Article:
Breakbulk Carriers Urge Shippers to Book Early

Capacity, Equipment, Fuel Choice Also Pressing Issues

By Carly Fields

Breakbulk cargo carriers have wholeheartedly welcomed surging sea freight rates, but a red-hot freight market has thrown up its own problems.

Speaking on a Breakbulk Europe Connect21 panel (“Carrier Check-in: business, Environment and the Changing Cargo Base”), Ben Collins, global project cargo manager for MSC, explained that the strong freight market presents a challenge for everybody in the supply chain, carriers included. “The sooner we can get some normalized operations across the world the better for everyone in reality,” he said.

Laurens Govers, director chartering and projects at the newly formed Jumbo-SAL-Alliance, explained that carriers face a very tight balancing act to be able to deliver. This is not helped by the fact that shippers are only now accepting that they need to come earlier to the freight market to guarantee sufficient and/or available tonnage. While shippers may not consider this as the new normal, they have to accept that this is the current state of play, he said, adding that he had seen some cargo volumes shipped at freight rates that exceed their values.

The turnaround in freight fortunes comes after years of unsustainable rates – what Govers referred to as the “perfect storm on the negative side” – and is not before time. “The industry, the clients and the EPCs all knew that the previous situation with the severe competition was not sustainable,” Govers said. “If you run the risk that there are only three or four players left because the rest have all disappeared, then that is not a bright outlook.”

Container line operators with a presence in the breakbulk market are also enjoying riding this wave. Sarah Schlüter, senior director niche products at Hapag-Lloyd, noted that all trades have increased massively, and some are still increasing. She added that some of the backhaul trades are also currently breaking even.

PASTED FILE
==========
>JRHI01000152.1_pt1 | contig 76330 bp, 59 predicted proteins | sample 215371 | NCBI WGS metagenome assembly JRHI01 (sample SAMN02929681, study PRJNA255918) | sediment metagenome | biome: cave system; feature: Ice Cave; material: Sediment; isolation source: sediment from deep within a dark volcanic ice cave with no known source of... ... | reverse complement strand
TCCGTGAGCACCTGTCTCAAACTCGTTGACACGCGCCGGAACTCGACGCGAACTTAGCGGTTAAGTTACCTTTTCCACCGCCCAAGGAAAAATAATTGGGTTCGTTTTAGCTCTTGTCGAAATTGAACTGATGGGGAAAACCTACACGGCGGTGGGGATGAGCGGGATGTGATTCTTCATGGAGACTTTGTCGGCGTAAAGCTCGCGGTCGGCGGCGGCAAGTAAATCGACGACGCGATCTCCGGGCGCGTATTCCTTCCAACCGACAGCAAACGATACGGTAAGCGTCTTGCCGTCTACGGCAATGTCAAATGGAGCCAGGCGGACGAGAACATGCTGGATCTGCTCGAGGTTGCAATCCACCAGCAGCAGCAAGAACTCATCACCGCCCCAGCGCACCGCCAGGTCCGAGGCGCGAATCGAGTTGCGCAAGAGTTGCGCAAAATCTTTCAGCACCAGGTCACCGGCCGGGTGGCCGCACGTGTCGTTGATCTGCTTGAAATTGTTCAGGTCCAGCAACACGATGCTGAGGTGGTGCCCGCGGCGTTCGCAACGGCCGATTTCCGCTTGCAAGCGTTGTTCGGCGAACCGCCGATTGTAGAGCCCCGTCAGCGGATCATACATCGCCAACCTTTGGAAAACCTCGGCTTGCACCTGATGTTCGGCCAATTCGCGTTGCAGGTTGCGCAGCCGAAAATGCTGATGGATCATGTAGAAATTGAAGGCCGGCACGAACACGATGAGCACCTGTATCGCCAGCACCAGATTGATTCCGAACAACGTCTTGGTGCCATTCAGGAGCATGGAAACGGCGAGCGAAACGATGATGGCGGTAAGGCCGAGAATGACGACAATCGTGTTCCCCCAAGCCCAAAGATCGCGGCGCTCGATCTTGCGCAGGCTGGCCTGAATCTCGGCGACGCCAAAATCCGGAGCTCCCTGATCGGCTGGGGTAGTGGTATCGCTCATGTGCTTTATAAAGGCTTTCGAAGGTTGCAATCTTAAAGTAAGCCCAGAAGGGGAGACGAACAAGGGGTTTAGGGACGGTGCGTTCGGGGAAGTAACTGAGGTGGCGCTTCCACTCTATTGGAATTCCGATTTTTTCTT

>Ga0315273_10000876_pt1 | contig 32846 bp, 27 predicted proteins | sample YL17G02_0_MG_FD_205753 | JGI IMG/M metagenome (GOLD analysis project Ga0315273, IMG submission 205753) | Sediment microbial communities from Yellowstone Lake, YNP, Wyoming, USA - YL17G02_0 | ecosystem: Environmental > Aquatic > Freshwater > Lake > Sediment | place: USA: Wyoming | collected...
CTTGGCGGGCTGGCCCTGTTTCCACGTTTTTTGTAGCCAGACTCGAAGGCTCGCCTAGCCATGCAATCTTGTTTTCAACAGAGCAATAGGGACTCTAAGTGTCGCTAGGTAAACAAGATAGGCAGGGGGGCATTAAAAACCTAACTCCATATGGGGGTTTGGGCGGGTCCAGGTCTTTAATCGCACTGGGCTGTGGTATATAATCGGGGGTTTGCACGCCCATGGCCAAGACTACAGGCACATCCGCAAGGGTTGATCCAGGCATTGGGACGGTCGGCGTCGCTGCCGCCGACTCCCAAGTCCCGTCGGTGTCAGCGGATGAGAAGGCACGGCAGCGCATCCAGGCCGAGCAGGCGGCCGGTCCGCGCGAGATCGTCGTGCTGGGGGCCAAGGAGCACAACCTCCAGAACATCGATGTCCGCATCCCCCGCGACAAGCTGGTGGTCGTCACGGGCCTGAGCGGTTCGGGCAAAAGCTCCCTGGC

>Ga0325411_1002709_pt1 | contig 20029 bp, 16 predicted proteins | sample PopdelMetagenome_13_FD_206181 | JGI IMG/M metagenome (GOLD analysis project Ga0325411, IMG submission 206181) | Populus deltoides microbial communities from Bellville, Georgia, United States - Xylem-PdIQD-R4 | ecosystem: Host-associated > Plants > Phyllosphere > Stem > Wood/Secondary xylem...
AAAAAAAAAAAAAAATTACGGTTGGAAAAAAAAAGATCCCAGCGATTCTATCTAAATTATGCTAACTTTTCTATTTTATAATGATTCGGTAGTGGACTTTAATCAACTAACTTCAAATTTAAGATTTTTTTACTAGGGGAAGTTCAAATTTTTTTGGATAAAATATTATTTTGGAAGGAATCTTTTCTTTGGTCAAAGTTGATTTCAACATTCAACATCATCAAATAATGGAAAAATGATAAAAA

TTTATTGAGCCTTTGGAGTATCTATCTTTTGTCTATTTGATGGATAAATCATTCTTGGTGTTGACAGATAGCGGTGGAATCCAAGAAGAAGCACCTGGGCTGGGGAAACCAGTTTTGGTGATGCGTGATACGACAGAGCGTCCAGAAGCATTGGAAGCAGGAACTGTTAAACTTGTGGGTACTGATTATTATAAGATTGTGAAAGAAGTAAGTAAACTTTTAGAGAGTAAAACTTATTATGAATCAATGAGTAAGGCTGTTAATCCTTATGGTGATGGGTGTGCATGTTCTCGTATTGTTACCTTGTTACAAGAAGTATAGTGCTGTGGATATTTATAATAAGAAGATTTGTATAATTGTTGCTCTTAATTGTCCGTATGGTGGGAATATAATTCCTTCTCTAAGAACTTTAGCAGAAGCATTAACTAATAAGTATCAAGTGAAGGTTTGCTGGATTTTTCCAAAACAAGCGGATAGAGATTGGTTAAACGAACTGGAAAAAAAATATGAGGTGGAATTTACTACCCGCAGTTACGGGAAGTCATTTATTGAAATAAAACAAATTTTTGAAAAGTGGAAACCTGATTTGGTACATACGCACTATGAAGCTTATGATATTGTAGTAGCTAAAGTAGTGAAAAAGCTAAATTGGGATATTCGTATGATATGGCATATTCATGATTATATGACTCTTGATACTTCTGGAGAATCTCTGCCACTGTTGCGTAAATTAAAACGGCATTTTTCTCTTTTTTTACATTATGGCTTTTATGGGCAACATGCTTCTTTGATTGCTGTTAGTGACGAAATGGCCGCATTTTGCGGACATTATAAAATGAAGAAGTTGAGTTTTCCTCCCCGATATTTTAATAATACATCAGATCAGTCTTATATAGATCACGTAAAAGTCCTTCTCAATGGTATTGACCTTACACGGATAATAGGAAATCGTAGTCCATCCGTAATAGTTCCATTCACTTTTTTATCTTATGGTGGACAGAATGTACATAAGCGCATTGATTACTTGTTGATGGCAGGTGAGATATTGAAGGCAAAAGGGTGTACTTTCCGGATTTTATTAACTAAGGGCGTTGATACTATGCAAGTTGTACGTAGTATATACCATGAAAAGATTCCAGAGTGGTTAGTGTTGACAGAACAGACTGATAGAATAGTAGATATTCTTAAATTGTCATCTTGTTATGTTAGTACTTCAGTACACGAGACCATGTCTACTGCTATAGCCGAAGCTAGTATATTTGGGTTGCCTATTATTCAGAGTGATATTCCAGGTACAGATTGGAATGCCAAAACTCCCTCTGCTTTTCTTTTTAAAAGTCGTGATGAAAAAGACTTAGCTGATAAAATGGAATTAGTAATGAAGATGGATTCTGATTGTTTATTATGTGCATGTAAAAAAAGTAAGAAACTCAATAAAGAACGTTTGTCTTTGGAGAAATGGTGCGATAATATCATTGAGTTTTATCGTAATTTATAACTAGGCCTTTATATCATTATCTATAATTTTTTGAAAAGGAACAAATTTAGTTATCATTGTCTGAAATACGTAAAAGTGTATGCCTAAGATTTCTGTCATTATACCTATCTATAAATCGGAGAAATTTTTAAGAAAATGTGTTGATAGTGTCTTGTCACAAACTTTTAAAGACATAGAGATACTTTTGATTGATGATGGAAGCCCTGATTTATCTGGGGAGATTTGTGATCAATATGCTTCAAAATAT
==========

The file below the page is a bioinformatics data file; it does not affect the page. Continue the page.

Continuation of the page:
The freight premium coupled with a shift towards localization – already a feature before the pandemic, but now a political focus of many developed nations – could lead to a faster shift to nearshoring of breakbulk cargoes. Govers said to expect “more domestic, more controlled production from a strategic and cost point of view.”

However, MSC’s Collins noted that a skills shortage might curtail the potential of nearshoring in the short term. The skills needed have, in many cases, shifted to producing countries, and their return to support nearshoring will not happen overnight.

Oskar Orstadius, chief sales officer at Höegh Autoliners, said the roll-on, roll-off carrier had already experienced a huge shift in production through an agile market and quick production schedules changes in the car industry over the past decade. “We are used to these changes and we have a very agile trading pattern,” he said.

Question of Scale

Collins said that scale is important in meeting the demands of shippers in today’s market: “From an MSC perspective we have a certain advantage through the scale of our fleet. We have started new services, approximately eight since the start of the pandemic.” MSC has also reduced some port rotations, particularly on the transpacific route, to minimize port congestion. “The reality of it is that the lack of predictability of what can happen on some ports on some voyages is proving a huge challenge for all carriers at the moment. It’s very difficult to meet the berth slot.”